President's Message

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Final Reflections as 2016-2017 President

May 2017
David Gozal, MD, MBA

David Gozal, MD, MBA

I hope that by now all of you have blocked your schedules, coordinated your back-ups at home, and registered to attend the International Conference in DC. If you did not, you will miss out on a spectacular scientific, clinical, advocacy and social program, one for the history books! You clearly cannot afford to confess to your colleagues that you missed it!

The 365 days of ATS presidency have gone by really fast, and it is time for me to reflect on what has transpired over this period before I transfer the gavel to my distinguished colleague, and first and foremost dear friend, Marc Moss. As part of such an introspective process, I would like to focus on the reasons and experience of obtaining an MBA while serving on the ATS Executive Committee, before I assumed my current role in the Society.

Some of you will immediately label the decision as an act of insanity. But, before you reach such diagnosis as your final one, please bear with me. First, please think of the ATS as a global professional society with various interests in different “markets” that require a deep understanding of culture and opportunity. As one of my professors in business school repeatedly iterated: Think global and act local.

To formulate and implement a solid fiscal policy, sustainable strategy, and maintain competitive advantage, the marketing, logistics, and supply chain infrastructures of the ATS need to be refined. Developing or fostering alliances and partnerships, and understanding barriers to implementation are also of consequence. Sound like a business exercise? Well, if it does it is because it really is. The ATS is a matrix organization with a complex set of operational targets. How do you best serve and promote this century-old vibrant Society and help it in reimagining its future identity?

As a medical student, I sought to gain the knowledge of medical practice and acquire skills in the art of medicine. Jump forward to the present, and the self-oriented career takes a progressive and definitive turn toward the next generation—training those who will keep innovations coming, who will carry the banner and inspire those after them.  At no time was the business of medicine omnipresent in any of my earlier career decisions. And yet, it became evident slowly and inexorably.

In parallel with the ever accelerating technological advances and breakthroughs in almost every discipline, clinical medicine underwent a huge and nearly silent transformation. From mission-driven, individual altruistic motivation, we transitioned to the realization that the practice of medicine had evolved to become an industry, the health care industry.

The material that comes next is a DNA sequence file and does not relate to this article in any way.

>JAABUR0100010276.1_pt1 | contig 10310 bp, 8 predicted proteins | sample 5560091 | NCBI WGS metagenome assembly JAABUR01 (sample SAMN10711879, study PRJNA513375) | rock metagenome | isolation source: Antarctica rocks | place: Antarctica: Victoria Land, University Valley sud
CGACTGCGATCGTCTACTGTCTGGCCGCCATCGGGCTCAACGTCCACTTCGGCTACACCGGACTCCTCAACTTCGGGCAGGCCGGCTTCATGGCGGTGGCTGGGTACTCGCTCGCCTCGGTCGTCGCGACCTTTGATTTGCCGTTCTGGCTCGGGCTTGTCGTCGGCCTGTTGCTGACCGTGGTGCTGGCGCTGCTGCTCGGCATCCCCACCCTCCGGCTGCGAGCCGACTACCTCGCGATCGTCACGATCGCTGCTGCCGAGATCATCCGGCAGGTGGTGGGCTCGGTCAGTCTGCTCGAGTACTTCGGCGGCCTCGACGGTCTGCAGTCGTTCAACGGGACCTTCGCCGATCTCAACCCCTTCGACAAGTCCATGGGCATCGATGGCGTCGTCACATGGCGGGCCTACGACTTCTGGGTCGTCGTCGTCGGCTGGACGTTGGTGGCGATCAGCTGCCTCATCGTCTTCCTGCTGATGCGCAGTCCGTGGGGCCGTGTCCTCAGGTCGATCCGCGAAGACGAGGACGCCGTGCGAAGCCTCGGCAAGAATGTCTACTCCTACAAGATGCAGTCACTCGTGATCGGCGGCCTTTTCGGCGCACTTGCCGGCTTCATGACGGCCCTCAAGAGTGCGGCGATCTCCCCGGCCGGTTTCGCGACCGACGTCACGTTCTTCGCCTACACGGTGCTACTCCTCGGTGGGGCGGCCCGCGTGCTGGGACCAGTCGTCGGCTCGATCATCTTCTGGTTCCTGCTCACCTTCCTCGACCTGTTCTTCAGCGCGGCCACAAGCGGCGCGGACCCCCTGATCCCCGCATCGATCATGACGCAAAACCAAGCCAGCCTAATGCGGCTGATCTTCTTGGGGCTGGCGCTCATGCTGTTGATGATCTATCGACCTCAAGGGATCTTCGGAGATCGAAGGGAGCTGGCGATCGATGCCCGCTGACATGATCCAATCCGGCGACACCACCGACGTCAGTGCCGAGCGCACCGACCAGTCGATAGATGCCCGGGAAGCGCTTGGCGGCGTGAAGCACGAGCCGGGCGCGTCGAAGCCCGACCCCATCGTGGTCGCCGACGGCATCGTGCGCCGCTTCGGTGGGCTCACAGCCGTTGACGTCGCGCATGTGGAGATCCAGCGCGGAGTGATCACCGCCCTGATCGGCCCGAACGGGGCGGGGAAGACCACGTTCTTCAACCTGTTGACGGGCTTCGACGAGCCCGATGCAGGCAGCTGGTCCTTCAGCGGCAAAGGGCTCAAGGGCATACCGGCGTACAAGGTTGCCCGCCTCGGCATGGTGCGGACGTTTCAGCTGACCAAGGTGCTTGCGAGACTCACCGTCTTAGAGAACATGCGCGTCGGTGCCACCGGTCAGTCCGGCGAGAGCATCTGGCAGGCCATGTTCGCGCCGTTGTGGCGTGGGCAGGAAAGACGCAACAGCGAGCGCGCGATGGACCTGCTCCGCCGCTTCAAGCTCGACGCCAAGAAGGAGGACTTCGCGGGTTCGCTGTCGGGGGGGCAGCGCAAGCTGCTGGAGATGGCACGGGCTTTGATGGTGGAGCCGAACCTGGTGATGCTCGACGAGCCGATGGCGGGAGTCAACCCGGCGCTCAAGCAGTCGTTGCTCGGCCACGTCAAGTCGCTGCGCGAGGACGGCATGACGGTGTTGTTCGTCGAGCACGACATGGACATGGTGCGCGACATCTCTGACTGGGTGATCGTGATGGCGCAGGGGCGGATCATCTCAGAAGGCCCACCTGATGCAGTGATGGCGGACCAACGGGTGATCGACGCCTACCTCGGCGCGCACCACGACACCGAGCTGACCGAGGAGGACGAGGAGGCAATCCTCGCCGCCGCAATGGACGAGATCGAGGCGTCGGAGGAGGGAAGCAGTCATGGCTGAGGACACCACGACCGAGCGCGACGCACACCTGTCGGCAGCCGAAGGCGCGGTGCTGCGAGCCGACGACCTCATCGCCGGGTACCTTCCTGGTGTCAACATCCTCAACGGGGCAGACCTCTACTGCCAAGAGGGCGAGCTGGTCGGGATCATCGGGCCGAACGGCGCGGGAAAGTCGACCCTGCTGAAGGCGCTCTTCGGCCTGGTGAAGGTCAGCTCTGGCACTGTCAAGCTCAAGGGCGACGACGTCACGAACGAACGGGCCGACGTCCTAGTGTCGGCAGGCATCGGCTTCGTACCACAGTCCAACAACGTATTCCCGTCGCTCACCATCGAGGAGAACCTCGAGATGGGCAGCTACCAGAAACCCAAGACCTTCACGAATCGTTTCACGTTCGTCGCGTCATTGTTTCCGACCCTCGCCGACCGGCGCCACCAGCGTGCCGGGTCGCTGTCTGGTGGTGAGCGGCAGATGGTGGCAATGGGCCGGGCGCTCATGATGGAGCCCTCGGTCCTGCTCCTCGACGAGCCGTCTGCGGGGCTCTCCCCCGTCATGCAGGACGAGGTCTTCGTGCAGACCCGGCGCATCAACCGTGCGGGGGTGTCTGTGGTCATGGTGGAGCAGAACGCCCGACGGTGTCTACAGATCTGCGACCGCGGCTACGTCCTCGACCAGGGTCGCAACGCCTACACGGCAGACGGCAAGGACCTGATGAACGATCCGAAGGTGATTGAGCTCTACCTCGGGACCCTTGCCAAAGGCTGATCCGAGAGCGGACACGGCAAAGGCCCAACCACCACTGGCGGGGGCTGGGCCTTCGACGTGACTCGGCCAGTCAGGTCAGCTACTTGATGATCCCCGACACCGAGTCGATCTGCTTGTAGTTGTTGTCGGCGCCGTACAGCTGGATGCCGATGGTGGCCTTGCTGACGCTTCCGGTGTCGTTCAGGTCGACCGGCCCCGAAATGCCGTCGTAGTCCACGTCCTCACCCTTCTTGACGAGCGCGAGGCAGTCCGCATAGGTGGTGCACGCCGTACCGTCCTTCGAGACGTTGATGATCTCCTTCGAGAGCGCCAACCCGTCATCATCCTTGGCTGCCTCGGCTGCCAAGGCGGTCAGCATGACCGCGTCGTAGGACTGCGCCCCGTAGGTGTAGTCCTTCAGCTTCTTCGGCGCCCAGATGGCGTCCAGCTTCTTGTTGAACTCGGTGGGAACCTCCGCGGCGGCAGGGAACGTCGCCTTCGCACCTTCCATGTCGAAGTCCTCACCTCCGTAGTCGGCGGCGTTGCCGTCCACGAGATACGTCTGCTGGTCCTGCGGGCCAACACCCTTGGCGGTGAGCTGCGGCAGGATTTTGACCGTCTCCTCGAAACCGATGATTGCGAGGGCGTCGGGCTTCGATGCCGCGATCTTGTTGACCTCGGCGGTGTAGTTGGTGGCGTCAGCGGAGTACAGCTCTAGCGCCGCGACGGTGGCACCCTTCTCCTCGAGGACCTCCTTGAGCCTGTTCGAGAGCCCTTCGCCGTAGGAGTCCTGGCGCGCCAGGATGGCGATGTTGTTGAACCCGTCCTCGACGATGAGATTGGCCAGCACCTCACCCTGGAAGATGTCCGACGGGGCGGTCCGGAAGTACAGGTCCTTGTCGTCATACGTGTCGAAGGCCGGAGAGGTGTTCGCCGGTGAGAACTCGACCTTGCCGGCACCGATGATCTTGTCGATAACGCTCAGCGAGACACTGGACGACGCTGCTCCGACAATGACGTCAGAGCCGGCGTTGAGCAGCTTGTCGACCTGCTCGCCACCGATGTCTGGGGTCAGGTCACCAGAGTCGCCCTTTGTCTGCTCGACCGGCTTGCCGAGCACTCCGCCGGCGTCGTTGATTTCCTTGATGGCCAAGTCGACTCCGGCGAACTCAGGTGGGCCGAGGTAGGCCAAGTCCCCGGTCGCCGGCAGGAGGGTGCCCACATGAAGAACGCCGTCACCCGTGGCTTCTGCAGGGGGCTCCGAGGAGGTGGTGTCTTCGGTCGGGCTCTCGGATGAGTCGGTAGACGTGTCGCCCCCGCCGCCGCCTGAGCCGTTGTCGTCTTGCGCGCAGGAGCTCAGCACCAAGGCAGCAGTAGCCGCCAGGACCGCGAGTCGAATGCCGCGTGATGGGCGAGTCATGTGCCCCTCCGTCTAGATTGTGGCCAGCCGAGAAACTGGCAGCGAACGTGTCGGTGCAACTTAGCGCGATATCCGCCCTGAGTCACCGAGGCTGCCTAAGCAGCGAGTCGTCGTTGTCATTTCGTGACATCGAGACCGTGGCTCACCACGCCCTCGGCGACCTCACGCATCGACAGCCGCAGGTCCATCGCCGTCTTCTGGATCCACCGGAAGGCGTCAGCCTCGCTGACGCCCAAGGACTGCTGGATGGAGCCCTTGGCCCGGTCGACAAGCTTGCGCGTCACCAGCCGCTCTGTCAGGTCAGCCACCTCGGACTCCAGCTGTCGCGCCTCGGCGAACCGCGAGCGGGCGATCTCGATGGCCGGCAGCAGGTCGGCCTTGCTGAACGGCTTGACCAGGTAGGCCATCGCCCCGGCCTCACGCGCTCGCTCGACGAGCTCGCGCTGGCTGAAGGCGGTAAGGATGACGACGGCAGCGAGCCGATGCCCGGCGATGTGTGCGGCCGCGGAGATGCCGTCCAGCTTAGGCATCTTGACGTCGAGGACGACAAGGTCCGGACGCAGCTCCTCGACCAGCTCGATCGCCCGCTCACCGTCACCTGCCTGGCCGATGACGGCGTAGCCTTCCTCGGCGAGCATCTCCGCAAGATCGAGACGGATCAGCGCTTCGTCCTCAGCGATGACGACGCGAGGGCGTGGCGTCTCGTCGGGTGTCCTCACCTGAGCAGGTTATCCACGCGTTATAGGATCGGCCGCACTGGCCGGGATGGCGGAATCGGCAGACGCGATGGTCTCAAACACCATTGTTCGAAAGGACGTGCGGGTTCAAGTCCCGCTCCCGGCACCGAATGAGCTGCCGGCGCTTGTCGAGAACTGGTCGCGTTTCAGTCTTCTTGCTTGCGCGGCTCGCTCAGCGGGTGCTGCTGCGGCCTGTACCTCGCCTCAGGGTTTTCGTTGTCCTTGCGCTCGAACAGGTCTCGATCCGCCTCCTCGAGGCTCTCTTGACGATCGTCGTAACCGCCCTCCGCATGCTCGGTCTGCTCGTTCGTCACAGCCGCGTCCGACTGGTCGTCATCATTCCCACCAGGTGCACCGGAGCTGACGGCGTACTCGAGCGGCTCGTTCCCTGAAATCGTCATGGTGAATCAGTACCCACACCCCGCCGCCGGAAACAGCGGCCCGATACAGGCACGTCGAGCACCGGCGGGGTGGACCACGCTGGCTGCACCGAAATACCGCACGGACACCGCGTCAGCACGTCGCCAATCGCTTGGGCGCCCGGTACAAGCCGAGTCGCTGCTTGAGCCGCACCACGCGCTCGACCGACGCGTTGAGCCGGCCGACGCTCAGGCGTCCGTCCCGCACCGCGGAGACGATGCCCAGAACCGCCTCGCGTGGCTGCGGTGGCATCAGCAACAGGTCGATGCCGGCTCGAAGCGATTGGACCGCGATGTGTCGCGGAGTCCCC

In that process, to varying degrees, we lost our independence, our autonomy, our ability to decide on the best course of action on behalf of our patients. We were—and continue to be—imposed with prescriptive approaches that obey market forces, and thus have surrendered our art for the sake of production. Disheartening? Perhaps. But successful businesses see opportunity even when disaster looms.

The fundamental importance of understanding the business of medicine dawned on me relatively late in the game. As my career became increasingly consumed by administrative roles, what some refer to as the “price for success,” delegating key decisions of my practice to the business professionals was taxing my sanity. How could well-intentioned administrators properly weigh the complexities of medical decisions that had taken me a lifetime to acquire, and reconcile them with the fiscal imperatives of sustainable business practices and competitive advantage? What was it that they knew that I did not? If they could aspire to such laudable goals, then so could I. To enable a dialogue, I needed to learn the language and tools of the trade, understand its principles and drivers, and eventually become proficient at analyzing and dissecting scenarios with that same framework. I needed to go back to school!

If anyone says it is easy to become again a student, they are citing “alternative facts!” I was motivated by an ardent desire to serve in my best capacity, and I used this unique opportunity as the impetus for self-improvement and investment in my future professional life. The return on investment was clear.  The global MBA marathon was on, and with it, a personal journey of learning, doing, and converting dreams into realities.

David Gozal, Turkey

“The past guides our future” –David Gozal MD, MBA, at
Aspendos Roman auditorium in Antalya,Turkey during the
Turkish Thoracic Society Meeting in April 2017.

If you find yourself in a similar situation, or aspire to make greater contributions and be an advocate for our profession, if you wish to take on a pro-active role in defining the industry, if you believe that success and progress are not only the fruit of very hard labor but also of a sound strategy and business acumen, then you may wish to consider applying to business school.

Thank you, ATS members, for entrusting me with the challenge of being your president, for pushing me to better myself, in the process of serving and working for you. You have been the catalyst for my leadership transformation, and for that I am indebted.

Last Reviewed: September 2017